John Cena gave his thoughts on the current state of WWE during an in-depth interview on Corey Graves’ “After the Bell” podcast.
During the conversation, Cena says he’s aware the product has become faster and “more surgical” in terms of how precise everything looks. However, he believes it would be helpful if talent were able to pull back on the surgical aspect of things in order to play off the crowd more.
“Here’s a message to all the talent out there; be brave enough to fail,” he said. “Go out there with an open mind and open ears and entertain your audience. I think that’s the sort of way to bring that performance back. But here’s the drawback, it’s not gonna be as surgical. It’s not gonna be as precise. It’s not gonna be as intricate. And the audience has shown that they enjoy that stuff!”
“Some performers work for the sound [of the audience], rather than being there listening to the sound and adapting to the environment,” Cena later added while talking about the importance of in-ring improvisation. “I think when you empower the audience, our biggest star of the actual product, when you empower them … they’ll put you on the wave and then you just gotta reign them in to the confines of the story.”
Cena admits the current generation is hindered by social media, however. “Your keyboard emotions aren’t necessarily the same as watching it live,” he explained. “But the keyboard sentiment and the social sentiment which I love cause it is driving our business forward and certainly extending its reach throughout the world often can cause that chain reaction of like, ‘Hey, now we’re not going to like this guy. Right, us?’ And then everybody’s like, ‘Yeah!’ and then that person is not liked.”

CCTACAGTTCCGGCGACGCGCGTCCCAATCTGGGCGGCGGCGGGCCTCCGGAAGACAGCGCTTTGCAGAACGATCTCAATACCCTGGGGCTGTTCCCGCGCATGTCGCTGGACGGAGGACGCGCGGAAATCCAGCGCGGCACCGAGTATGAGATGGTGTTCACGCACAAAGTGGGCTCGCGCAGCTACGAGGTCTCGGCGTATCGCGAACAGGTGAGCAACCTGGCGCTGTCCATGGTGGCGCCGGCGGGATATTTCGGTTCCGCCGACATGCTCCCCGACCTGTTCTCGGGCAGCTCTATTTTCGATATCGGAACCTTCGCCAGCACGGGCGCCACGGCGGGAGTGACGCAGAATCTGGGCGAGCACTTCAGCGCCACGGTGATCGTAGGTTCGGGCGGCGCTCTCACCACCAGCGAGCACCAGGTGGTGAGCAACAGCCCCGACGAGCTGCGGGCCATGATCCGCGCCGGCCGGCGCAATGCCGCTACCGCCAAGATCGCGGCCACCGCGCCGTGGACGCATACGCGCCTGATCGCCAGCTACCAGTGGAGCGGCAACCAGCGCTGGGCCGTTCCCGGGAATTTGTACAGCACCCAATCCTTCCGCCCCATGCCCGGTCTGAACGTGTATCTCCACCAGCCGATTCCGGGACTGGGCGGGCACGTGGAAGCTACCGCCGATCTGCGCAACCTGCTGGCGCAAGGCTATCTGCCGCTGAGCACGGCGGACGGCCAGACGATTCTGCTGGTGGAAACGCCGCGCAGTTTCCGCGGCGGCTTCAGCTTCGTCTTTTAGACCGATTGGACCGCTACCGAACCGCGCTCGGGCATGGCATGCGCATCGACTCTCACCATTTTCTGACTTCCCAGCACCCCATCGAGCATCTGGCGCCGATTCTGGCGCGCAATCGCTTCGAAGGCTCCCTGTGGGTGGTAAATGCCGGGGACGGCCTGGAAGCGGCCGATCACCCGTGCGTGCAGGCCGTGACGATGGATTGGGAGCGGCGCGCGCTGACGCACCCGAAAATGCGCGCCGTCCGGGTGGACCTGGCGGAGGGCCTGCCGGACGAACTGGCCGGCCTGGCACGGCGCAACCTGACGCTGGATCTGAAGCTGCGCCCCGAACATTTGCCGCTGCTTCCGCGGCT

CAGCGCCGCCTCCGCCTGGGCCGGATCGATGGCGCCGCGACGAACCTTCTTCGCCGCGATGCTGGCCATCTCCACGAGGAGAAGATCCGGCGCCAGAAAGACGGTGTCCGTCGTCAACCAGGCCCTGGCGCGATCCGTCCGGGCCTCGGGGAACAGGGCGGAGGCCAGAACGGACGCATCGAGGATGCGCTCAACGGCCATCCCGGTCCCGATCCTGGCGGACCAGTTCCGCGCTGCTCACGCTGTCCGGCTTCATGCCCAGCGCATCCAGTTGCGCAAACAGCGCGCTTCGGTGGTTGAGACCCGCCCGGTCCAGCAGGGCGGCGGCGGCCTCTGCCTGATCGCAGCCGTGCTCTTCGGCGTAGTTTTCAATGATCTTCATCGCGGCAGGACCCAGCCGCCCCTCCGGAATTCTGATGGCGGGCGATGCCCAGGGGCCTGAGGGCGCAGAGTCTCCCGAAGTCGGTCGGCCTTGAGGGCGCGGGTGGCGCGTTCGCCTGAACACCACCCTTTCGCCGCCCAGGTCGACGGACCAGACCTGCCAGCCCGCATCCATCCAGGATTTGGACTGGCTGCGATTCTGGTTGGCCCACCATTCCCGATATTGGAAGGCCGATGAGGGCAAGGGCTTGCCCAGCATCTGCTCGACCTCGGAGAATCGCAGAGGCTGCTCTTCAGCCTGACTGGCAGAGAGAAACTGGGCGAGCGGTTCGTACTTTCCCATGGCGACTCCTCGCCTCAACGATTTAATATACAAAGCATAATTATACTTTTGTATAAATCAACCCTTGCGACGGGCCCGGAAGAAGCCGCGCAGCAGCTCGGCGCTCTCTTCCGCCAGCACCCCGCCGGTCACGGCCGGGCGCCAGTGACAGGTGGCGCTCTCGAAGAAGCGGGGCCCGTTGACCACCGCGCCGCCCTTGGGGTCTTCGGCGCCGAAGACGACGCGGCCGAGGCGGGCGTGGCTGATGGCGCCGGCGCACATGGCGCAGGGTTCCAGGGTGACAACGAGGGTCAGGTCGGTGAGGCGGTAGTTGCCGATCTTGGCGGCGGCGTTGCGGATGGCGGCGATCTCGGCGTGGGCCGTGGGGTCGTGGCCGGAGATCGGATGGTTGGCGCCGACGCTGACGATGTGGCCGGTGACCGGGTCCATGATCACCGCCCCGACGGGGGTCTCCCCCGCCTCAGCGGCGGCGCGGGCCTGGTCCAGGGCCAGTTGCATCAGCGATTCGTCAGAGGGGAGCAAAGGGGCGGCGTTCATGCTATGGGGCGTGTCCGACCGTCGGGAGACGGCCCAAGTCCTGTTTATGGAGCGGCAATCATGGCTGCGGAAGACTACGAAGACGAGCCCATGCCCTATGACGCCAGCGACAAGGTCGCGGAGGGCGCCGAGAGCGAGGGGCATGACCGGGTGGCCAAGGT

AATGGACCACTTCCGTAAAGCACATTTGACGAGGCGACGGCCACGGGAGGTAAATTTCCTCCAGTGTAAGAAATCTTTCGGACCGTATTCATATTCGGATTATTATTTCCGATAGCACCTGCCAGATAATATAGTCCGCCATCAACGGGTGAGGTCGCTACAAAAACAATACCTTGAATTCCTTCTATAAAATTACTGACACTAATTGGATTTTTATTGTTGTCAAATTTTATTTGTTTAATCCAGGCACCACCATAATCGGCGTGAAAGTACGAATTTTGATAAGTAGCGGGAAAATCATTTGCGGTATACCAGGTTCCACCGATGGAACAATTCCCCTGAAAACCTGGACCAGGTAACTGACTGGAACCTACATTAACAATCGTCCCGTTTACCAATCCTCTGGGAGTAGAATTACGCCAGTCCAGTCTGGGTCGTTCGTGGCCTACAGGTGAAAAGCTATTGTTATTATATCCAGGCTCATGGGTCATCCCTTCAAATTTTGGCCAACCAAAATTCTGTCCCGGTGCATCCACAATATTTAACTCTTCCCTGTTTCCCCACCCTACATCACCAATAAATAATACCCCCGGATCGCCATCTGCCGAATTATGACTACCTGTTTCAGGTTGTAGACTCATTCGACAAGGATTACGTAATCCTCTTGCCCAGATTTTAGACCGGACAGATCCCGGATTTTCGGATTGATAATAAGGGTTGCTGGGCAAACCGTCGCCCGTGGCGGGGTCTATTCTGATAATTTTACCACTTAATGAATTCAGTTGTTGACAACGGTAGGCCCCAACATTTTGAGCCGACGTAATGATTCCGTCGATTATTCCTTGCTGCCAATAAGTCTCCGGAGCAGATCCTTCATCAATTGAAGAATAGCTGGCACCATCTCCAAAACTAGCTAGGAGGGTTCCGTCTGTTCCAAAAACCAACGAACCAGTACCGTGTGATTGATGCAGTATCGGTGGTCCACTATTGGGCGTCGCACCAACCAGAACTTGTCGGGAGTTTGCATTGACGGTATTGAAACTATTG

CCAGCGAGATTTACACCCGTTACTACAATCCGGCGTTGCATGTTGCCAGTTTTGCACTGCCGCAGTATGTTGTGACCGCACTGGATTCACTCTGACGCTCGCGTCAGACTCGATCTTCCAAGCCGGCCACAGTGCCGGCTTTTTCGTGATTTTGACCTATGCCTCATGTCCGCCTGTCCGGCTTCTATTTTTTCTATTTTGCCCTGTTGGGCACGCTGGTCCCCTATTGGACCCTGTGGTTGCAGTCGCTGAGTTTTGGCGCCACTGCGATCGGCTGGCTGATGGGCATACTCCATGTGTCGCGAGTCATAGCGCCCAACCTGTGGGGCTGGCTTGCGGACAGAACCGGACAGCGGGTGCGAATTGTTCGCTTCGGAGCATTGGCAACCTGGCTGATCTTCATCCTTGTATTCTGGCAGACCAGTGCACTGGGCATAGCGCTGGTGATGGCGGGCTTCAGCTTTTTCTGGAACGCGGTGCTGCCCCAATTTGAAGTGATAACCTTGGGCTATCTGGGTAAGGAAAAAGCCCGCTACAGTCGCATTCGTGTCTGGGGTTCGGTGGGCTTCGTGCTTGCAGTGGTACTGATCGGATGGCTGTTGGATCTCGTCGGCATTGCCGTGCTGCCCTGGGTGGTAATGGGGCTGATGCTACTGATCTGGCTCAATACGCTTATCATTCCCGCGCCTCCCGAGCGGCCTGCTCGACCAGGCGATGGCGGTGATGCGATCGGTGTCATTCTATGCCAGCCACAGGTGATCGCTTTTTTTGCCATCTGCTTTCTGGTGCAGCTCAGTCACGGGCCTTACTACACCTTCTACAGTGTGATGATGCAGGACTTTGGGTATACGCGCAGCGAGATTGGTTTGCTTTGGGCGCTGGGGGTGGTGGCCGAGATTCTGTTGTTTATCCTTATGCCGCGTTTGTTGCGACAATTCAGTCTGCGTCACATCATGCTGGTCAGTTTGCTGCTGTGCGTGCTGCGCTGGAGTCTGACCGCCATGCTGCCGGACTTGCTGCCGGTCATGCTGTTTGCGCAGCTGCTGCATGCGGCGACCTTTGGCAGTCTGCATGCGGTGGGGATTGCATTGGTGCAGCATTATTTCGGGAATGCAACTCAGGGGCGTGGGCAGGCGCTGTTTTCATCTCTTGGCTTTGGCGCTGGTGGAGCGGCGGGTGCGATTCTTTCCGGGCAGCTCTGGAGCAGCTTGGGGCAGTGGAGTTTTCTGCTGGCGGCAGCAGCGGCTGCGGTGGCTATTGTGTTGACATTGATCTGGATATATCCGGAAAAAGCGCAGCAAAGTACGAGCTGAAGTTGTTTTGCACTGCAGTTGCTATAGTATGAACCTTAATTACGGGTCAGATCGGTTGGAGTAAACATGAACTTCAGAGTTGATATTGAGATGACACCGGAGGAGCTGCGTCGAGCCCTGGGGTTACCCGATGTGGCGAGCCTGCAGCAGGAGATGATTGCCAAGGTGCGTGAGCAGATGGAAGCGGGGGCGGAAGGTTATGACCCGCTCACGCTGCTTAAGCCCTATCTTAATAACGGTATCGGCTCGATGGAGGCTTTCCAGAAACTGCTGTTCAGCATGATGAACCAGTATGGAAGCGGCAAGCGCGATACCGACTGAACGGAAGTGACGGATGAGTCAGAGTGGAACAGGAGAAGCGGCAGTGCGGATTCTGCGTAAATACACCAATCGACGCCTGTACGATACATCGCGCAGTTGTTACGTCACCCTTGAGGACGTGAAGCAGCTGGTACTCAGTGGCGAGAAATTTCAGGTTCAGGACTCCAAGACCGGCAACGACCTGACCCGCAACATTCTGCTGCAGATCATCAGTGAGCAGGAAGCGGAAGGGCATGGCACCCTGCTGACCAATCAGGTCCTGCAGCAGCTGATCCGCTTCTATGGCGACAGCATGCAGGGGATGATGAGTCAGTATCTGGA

The 16-time World champ also believes that in order for this generation to become more defined, it needs a top star whose traits can define the “era” and things can be built around that. Unfortunately, he’s not sure if that can happen in the current landscape.
“It needs what I’m not sure it can produce,” Cena stated. “It needs a front man or woman and that’s what will be able to define what the era is. Because it takes on those personality traits of its top star.”
“I’ve said it before. I don’t know if, all things considered – the crowd is so mixed – that if the company puts its faith behind an individual, the knee jerk reaction of the audience (even if they liked the guy last week) is to say ‘F*ck you. You’re not gonna tell me who I like.’ So the audience is also tipping the scales of this not being able to happen. Universal popularity will never happen because someone will see it and get on to it. And be like, ‘He seems to be getting popular. Let’s stop this right now,’ or ‘She seems to be getting popular, let’s change this right now.'”
Cena also notes that not having one person at the forefront of things isn’t necessarily bad either.
“I think the business is reaching farther than ever, it continues to reach farther than ever. A segmented group of performers – Roman, Braun, Sheamus, New Day, The SmackDown roster, the Raw roster, the NXT roster – you don’t have one person you go to see. If you go to an NXT show, you go to see eight or nine people. You go to a Raw, you go to a SmackDown, you go to see eight or nine people. I don’t think there’s ever been more potential under one roof than right now.”
Listen to the full interview below.